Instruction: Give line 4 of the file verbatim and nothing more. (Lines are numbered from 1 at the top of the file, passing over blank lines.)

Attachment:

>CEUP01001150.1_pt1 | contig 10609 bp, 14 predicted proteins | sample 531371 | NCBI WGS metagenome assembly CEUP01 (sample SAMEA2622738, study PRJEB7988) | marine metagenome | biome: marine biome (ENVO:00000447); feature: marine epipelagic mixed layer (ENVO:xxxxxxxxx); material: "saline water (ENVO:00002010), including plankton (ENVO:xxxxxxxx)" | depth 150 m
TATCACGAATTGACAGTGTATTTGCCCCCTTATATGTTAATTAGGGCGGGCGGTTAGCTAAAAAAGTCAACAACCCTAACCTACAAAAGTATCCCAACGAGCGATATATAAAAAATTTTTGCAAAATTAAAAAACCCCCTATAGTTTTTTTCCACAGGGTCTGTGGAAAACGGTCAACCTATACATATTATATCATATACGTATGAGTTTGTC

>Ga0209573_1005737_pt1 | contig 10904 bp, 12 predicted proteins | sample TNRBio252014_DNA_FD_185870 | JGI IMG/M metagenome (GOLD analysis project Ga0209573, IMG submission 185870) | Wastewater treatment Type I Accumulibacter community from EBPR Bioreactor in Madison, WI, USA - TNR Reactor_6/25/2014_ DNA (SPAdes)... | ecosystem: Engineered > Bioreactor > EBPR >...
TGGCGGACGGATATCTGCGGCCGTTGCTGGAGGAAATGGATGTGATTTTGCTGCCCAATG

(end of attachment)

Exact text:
TGGCGGACGGATATCTGCGGCCGTTGCTGGAGGAAATGGATGTGATTTTGCTGCCCAATG